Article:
Johannesburg: A Tale of Two Cities
Johannesburg has been a surprise. After a 40 hour flight due to a delayed plane and missed connection, my taxi in Johannesburg immediately encountered rush hour morning traffic, made considerably worse by heavy rain. I was told this was an unusually heavy first rain of the winter season and later in the day a tornado swept through a poor district of town injuring many people and taking the lightweight roofs off 400 homes. The high quality of the roads has been unexpected as well as the large number of new cars with single drivers commuting to work, reflecting a rising middle-class prosperity. I ask Raymond, my driver, whether residential areas are self-segregated and he replied that they are mainly all white, all black or all Indian with a few more integrated parts of town.
Our beautiful small hotel is in Sandton, a suburb of Johannesburg to which the wealthy fled in the 1980’s for space and security and which now is becoming the commercial area of the country as private businesses have left downtown to set up their offices in a more protected environment. The area of our hotel is where the uber rich have mansions the size of small kingdoms. What immediately stands out for me is that every home and apartment complex is surrounded by a very high fence and often a guard house, both small houses and large ultra modern apartment complexes. We were told that thieves frequently climb the fences and break into houses so that being aware at all times of security is important.
Carol and I finally gratefully meet up at the hotel, given the uncertainty of my arrival time and we drive into the countryside where rolling hills and dry grass spread out and where the world heritage site, the Cradle of Humankind, is found. Here were uncovered some of the oldest remains of the human species and the museum is an interesting combination of educational center and theme park: we went down a tunnel onto a small raft which took us on swirling water “back in tine” to the ice age (where real ice surrounded and dripped around us) through erupting lava and to the big bang. Very unexpected.
Passing by the World Cup soccer stadium, we visit the Apartheid Museum, a world class exhibit showcasing the history of Apartheid and the resultant suffering it caused and the work it took to bring it to an end. And Constitution Hill where some of the worst aspects of oppression took place and where the new constitution was enacted.
And everywhere we went, it was spotlessly clean. No garbage on the streets, well maintained curbs and sidewalks, houses big and small well taken care of. The Rosebanks shopping mall, near Sandton, contains expensive name brands and a supermarket equal to a very high end Whole Foods at, for us, Costco prices. And the public rest room was a pleasure — cleaner than anything similar in the U.S. Although the mall was not crowded and we were there at closing time for most of the stores, the shoppers were about 80% black so although this is not a site for any low income residents, it was being well utilized by a local cross-section – with money. Every parking lot has security guards and security men in the mall were noticeable. I asked Nelson, our driver, about why there was no garbage on the streets and he said because of strict regulations.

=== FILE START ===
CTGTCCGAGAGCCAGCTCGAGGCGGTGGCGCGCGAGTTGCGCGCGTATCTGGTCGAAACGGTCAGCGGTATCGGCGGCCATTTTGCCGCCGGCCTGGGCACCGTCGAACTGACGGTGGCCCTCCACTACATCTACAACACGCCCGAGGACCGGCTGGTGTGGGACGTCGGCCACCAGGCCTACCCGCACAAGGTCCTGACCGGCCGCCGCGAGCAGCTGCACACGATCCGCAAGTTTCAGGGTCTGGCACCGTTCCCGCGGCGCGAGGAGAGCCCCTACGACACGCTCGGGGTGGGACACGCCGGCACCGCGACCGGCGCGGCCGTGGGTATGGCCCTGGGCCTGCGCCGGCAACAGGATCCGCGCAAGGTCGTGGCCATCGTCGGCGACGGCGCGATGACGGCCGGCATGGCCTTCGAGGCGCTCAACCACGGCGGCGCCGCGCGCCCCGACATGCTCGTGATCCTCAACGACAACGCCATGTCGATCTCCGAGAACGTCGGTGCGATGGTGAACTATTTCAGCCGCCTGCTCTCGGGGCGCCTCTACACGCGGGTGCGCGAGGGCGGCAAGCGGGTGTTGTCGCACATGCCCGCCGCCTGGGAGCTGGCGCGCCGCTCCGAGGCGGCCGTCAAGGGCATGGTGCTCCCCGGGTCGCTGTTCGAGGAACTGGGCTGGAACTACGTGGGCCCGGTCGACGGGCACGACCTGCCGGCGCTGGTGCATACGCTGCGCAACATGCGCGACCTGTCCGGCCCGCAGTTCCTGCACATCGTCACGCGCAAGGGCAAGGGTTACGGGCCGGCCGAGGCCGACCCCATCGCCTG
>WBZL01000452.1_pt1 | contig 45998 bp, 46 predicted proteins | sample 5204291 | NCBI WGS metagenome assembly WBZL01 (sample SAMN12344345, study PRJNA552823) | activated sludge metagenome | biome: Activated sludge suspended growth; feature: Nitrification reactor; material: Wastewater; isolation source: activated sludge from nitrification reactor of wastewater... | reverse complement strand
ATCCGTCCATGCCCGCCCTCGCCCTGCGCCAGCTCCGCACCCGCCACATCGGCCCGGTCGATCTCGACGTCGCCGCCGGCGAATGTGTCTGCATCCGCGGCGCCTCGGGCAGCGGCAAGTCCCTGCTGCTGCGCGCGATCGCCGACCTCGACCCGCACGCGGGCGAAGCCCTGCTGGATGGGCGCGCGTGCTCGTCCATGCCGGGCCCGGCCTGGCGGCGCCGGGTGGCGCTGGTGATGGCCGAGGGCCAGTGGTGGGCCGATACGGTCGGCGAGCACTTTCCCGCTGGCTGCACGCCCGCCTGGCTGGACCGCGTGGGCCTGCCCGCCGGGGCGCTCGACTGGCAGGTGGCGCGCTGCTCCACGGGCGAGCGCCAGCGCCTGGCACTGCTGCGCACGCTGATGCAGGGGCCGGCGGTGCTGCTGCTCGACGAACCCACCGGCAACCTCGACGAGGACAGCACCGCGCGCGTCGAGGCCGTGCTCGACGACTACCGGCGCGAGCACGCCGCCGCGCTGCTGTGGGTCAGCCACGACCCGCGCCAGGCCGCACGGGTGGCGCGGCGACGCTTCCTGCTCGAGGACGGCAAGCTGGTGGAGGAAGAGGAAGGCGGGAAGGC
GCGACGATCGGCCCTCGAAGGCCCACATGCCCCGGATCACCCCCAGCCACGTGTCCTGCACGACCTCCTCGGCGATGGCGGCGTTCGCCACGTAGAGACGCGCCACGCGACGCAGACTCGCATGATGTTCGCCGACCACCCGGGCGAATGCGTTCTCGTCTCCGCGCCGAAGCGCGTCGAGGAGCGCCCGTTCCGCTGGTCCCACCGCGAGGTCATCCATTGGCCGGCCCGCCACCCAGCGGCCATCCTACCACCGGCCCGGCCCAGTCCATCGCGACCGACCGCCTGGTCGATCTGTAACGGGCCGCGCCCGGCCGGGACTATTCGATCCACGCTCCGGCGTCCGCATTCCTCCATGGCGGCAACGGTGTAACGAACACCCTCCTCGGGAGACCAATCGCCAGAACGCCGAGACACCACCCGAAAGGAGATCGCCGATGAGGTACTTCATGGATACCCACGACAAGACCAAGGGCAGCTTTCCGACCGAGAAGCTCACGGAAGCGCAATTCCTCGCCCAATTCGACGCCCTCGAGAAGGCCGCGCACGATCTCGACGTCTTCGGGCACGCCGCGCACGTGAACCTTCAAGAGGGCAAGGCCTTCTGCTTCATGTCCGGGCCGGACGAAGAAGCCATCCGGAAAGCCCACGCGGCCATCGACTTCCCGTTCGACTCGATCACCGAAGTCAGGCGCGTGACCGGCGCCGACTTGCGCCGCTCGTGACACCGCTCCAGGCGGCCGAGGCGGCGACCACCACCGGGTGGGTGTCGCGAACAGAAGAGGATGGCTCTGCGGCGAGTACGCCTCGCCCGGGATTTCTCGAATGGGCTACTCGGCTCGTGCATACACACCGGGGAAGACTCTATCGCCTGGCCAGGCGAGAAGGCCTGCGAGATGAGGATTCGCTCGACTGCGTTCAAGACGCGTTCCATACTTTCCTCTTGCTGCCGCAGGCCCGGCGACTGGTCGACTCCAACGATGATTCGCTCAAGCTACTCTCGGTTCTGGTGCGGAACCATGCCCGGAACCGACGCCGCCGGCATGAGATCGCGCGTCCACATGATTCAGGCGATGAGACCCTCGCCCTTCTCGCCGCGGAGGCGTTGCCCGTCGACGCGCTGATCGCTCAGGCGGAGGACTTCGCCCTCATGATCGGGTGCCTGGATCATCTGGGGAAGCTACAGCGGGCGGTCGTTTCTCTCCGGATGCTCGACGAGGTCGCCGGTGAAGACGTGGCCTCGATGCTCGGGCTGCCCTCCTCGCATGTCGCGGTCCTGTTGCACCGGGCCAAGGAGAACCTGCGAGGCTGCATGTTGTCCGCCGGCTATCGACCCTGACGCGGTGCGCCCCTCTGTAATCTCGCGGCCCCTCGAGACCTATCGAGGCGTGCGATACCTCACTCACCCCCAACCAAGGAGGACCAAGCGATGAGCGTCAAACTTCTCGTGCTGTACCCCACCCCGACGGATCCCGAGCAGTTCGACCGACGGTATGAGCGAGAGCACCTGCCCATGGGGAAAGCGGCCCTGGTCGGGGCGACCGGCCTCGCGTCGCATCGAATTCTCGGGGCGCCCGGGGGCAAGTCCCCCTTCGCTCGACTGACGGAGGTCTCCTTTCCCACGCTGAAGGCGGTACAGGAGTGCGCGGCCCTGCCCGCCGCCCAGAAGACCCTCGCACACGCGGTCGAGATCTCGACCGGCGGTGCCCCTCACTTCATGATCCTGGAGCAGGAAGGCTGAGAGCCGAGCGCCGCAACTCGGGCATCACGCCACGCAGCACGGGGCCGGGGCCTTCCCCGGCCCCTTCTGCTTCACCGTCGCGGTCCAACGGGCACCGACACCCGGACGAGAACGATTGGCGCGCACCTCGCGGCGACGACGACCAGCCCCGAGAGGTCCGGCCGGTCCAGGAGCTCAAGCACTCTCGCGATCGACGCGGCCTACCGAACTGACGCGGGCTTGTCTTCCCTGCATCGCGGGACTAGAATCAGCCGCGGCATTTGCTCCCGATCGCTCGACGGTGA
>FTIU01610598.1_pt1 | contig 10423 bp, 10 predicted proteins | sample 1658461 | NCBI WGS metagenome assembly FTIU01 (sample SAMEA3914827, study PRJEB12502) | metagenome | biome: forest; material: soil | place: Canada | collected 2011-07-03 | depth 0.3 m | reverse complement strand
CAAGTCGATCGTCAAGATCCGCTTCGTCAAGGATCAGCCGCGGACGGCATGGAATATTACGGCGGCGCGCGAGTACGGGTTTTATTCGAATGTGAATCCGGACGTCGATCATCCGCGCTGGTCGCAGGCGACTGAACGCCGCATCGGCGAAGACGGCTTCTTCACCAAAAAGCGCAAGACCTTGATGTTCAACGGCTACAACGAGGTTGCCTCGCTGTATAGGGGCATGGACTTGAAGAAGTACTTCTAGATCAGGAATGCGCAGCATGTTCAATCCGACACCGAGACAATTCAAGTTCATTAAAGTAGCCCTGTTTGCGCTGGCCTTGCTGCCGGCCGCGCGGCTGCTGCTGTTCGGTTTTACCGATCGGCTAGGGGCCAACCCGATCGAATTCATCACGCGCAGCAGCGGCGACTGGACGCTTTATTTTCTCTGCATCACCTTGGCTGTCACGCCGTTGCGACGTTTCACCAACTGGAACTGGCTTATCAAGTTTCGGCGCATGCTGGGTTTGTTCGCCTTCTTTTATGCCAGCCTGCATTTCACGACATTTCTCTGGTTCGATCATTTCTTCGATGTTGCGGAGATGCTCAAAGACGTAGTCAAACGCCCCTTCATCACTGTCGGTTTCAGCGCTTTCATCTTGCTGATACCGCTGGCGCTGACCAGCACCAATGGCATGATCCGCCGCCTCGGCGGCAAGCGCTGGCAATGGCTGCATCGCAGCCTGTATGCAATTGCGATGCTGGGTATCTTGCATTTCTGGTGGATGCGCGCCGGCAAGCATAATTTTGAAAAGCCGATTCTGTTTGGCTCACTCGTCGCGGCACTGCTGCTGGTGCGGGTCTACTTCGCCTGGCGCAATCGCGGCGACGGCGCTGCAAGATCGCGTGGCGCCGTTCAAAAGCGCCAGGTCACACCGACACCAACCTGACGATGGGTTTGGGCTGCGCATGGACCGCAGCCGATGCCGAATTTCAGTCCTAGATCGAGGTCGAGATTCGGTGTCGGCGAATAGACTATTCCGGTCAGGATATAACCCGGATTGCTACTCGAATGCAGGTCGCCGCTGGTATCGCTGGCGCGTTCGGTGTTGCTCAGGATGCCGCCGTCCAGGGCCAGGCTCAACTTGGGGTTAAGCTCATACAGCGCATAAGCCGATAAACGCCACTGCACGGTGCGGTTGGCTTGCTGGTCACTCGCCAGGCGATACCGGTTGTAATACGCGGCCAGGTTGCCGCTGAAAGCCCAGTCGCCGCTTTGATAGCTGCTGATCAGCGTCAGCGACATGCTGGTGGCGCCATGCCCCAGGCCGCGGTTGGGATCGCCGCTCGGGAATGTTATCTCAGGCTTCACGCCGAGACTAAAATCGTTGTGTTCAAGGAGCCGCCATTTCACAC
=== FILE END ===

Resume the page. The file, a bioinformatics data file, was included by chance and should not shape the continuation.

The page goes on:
I have asked myself whether the sense of order and cleanliness I have seen was cultivated within the culture through the Dutch/Africaan stereotype of spotless housekeeping or by fear of punishment or by some other inbred qualities of the local people as well as the colonists. Certainly fines and public disapproval have not worked in the U.S. It takes people not only compelled to scrub down the environment but people who actually want to try to see things shine.
From this modern venue we headed into the other city, Soweto, the center of the large sprawling black township which held a large percentage of anyone of color under the apartheid regime and where we visited Nelson Mandela’s home, passing through hillsides covered with small homes and the occasional area (our driver notes “not yet cleaned up”) of corrugated shanties. We did not get into the heart of the poorer sections where I understand the government has provided common toilet facilities, 1 for each 4 families.
On the poor end of the spectrum from Sandton is downtown Johannesburg where, we were told theft and assaults have caused business after business to close and move out within the last 10 years. Squatters have moved into abandoned office buildings leaving broken windows and curtains fluttering into space. Most tourist hotels have closed down as visitors do not wish to risk an area where bag and phone snatching is a common occurrence.
Small ground floor business were open, some of high quality, trying to make a go of it, but with only the government buildings still functioning, the number of prospective customers has decreased dramatically. This is the other city, a place of worn-out dreams and hard living, where opportunities are scarce and advancement difficult. Yet, still, relatively clean for an inner city.
The sun has come out as we leave Johannesburg and head down into the underground to catch our train to Capetown.